COVID-19 vaccine refusal is higher among health and social care workers who feel pressured by their employers

Study offers insight into the views of different groups on vaccines and the impact of employer pressure, emphasising variations in outreach and the importance of voluntary vaccination
COVID-19 vaccine refusal among UK health & social care workers

Health and social care workers who felt under greater pressure from their employers to receive COVID-19 vaccination were more likely to decline it, according to preliminary new research highlighting factors influencing uptake.

The study, not yet peer reviewed, was led by the London School of Hygiene & Tropical Medicine (LSHTM) in collaboration with the NHS Race and Health Observatory, Public Health England and the Royal College of Nursing.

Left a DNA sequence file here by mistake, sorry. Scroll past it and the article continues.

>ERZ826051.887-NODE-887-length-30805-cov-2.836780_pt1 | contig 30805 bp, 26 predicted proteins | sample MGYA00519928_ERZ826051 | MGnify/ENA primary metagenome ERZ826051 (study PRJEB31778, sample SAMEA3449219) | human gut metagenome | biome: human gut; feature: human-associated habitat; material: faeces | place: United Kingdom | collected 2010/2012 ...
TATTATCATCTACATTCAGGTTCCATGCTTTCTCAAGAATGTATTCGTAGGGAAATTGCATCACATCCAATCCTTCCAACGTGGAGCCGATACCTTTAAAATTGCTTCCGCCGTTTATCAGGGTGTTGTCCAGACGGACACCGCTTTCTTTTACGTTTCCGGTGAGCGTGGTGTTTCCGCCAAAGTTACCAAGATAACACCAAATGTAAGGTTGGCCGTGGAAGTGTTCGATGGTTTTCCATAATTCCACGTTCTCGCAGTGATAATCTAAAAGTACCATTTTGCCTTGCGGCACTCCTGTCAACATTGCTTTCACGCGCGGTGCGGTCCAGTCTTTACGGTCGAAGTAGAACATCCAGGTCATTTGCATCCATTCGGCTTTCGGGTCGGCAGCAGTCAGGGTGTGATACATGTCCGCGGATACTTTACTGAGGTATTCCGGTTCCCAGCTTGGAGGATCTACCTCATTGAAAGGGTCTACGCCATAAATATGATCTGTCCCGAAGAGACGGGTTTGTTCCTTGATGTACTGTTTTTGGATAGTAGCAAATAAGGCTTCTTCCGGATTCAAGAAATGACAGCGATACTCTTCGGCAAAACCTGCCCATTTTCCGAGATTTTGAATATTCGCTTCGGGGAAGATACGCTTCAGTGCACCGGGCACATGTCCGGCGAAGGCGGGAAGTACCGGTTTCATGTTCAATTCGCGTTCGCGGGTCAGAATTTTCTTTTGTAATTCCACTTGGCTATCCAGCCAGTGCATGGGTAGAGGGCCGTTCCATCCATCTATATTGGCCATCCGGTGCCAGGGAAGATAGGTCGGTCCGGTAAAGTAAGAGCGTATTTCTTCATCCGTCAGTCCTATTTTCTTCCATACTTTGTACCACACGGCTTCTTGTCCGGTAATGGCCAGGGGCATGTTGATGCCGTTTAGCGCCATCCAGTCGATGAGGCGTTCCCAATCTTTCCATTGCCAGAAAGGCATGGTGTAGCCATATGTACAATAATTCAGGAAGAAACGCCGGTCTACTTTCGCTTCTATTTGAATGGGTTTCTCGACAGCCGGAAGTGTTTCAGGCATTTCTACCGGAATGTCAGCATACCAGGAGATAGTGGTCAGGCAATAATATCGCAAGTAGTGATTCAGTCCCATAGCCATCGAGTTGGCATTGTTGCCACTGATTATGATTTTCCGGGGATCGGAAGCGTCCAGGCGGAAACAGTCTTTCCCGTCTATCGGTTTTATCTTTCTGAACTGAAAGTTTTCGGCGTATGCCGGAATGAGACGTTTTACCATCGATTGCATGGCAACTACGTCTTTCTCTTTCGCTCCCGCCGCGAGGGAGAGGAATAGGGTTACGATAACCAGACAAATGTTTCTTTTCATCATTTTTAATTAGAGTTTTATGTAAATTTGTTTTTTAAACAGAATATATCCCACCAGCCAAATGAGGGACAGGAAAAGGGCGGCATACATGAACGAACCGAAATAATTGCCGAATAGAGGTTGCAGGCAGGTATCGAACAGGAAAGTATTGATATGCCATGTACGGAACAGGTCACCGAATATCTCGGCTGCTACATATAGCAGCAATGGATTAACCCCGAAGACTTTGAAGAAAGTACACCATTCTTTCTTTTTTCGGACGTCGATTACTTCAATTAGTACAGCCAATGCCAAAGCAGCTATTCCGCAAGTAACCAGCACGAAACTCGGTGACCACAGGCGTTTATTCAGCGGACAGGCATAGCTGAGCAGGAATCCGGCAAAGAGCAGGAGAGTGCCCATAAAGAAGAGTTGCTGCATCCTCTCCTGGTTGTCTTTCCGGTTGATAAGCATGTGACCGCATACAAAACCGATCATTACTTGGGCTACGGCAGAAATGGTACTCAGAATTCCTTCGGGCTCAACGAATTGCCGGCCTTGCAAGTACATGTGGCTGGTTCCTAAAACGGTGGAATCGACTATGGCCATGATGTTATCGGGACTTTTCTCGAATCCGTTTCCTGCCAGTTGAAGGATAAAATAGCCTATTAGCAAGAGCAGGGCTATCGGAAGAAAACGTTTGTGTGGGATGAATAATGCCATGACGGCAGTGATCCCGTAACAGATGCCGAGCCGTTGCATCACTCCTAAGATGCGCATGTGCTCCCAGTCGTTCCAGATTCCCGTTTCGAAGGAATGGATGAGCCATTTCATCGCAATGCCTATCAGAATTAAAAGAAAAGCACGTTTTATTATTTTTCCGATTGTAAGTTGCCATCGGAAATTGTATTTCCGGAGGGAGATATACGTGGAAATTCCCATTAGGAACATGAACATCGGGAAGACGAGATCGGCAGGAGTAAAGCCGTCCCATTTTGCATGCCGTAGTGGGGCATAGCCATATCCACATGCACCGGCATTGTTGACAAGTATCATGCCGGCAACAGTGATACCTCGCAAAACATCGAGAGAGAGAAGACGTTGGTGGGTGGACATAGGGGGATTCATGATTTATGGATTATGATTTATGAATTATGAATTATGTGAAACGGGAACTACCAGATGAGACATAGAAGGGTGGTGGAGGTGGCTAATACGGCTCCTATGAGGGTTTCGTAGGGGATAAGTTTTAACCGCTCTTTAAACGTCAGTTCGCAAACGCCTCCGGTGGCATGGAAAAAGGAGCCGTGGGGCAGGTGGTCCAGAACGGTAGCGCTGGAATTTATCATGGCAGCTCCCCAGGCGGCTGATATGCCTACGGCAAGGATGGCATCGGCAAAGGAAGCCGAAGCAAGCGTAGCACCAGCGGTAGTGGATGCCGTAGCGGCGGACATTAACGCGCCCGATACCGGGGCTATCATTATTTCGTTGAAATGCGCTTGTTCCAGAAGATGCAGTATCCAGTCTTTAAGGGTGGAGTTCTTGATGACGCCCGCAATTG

In a survey of nearly 2,000 people, participants were asked for their level of agreement with the statement ‘I feel/felt under pressure from my employer to get a COVID-19 vaccine’. This was asked on a 4-point scale from (1) strongly disagree to (4) strongly agree. For each additional point of agreement on the scale, participants were 75% more likely to have declined COVID-19 vaccination.

Amongst unvaccinated participants, worrying concerns were raised about how their vaccination decision might impact their job security. For social care workers, pressure was exacerbated by hearing of care sector employers making COVID-19 vaccination mandatory for staff, and the vulnerability of social care worker positions (e.g. employment on zero-hours contracts).